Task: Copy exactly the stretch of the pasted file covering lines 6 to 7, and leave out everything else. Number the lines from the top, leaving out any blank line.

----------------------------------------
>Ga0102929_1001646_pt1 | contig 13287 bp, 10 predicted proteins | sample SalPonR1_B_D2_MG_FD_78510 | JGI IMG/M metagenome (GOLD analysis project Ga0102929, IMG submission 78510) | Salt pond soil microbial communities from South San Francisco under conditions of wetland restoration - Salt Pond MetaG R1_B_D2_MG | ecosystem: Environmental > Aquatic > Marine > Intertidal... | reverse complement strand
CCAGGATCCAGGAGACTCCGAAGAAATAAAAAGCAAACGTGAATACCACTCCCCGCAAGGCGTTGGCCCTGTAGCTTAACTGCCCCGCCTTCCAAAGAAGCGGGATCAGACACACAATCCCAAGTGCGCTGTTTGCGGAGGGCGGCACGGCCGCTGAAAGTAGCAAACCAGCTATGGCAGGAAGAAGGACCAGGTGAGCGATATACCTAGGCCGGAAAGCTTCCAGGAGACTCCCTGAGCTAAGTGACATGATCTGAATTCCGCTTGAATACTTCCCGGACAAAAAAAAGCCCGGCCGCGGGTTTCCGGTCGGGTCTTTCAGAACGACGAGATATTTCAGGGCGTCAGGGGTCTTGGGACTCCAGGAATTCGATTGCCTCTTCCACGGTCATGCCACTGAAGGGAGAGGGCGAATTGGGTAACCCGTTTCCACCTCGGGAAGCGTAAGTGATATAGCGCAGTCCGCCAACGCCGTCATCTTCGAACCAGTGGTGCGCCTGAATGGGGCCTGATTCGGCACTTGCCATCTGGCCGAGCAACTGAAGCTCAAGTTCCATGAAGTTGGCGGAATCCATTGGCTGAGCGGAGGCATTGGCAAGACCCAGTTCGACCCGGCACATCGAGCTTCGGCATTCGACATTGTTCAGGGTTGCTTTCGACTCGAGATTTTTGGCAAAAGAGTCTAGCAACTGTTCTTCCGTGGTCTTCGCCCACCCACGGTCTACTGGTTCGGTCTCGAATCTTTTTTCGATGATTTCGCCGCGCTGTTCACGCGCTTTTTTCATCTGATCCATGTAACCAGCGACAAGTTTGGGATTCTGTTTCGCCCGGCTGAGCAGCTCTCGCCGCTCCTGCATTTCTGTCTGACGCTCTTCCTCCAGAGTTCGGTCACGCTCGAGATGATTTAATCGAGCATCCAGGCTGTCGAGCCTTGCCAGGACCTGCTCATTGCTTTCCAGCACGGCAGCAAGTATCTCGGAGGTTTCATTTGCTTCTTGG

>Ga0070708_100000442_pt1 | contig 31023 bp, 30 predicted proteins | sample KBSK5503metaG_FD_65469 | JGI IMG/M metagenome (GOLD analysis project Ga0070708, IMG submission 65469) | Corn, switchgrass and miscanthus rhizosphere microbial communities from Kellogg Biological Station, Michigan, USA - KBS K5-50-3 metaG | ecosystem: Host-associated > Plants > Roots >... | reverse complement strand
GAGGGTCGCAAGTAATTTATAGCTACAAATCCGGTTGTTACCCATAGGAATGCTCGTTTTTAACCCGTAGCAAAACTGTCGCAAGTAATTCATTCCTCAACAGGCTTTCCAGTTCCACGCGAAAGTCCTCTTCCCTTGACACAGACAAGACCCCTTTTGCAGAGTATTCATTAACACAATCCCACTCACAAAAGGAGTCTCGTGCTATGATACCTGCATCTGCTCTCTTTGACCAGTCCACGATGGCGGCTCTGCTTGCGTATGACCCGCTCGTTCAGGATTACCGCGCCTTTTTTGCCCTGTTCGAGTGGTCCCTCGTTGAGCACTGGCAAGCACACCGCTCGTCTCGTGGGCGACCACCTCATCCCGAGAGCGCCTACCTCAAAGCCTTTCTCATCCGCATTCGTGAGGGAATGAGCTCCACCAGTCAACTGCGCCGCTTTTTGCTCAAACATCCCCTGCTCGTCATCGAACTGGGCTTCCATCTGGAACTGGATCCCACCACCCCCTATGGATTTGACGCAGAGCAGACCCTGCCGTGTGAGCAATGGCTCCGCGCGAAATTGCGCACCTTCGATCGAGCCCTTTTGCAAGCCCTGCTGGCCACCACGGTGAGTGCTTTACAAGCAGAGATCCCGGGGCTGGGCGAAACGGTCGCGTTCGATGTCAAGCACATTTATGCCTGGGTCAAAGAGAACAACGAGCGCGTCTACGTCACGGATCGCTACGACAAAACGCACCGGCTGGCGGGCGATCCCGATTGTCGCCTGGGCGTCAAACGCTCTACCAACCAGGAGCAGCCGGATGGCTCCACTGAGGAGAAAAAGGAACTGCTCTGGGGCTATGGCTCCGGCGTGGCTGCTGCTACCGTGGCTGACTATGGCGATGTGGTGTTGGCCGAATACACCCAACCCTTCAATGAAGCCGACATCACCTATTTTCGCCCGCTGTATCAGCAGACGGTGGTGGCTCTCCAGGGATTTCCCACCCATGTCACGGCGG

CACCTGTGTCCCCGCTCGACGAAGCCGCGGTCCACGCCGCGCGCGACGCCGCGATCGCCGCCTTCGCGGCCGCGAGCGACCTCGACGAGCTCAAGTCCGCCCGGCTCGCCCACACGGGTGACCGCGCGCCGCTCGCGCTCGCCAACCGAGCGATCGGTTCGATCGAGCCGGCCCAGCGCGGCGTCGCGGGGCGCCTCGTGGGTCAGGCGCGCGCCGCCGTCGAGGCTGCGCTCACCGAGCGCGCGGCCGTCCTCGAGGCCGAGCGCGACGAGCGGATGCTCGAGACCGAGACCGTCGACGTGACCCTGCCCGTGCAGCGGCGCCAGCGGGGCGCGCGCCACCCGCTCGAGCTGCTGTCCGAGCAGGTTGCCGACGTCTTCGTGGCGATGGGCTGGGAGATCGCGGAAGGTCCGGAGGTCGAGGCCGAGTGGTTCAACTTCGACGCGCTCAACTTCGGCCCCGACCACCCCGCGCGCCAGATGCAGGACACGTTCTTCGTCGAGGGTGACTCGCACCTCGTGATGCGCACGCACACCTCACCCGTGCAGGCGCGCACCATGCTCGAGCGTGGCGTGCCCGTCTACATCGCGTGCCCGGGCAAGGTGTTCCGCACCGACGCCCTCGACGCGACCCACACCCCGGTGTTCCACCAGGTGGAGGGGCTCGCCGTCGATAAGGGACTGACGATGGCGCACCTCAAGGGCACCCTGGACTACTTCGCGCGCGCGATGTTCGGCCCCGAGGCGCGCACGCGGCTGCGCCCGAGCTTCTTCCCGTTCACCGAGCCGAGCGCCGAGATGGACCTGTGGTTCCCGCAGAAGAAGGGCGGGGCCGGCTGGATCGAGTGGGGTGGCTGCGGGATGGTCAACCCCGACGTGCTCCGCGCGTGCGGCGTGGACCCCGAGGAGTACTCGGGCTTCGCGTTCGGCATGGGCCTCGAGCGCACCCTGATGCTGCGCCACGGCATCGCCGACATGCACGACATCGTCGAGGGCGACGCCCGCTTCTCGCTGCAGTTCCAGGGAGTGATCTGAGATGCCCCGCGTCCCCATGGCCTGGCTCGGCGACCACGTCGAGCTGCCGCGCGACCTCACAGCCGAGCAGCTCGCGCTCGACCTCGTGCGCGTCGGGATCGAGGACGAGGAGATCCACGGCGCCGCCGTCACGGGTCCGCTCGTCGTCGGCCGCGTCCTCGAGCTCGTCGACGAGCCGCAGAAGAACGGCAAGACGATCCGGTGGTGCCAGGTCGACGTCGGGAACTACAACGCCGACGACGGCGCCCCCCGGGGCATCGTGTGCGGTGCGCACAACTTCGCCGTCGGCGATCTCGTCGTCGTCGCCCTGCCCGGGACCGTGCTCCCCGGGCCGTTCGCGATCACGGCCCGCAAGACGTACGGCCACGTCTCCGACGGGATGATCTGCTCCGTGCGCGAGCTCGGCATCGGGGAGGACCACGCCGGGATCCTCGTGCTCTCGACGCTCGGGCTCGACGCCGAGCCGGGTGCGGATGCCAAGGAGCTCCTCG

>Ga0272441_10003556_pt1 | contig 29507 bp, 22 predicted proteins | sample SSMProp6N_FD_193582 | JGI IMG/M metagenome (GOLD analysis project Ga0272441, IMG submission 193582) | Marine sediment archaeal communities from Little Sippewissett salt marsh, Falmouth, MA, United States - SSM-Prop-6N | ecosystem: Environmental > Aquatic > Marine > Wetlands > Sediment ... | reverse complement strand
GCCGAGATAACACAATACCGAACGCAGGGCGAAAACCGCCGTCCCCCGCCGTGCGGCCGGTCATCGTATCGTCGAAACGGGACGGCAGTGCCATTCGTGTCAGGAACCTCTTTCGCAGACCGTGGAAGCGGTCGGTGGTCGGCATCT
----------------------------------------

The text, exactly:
>Ga0272441_10003556_pt1 | contig 29507 bp, 22 predicted proteins | sample SSMProp6N_FD_193582 | JGI IMG/M metagenome (GOLD analysis project Ga0272441, IMG submission 193582) | Marine sediment archaeal communities from Little Sippewissett salt marsh, Falmouth, MA, United States - SSM-Prop-6N | ecosystem: Environmental > Aquatic > Marine > Wetlands > Sediment ... | reverse complement strand
GCCGAGATAACACAATACCGAACGCAGGGCGAAAACCGCCGTCCCCCGCCGTGCGGCCGGTCATCGTATCGTCGAAACGGGACGGCAGTGCCATTCGTGTCAGGAACCTCTTTCGCAGACCGTGGAAGCGGTCGGTGGTCGGCATCT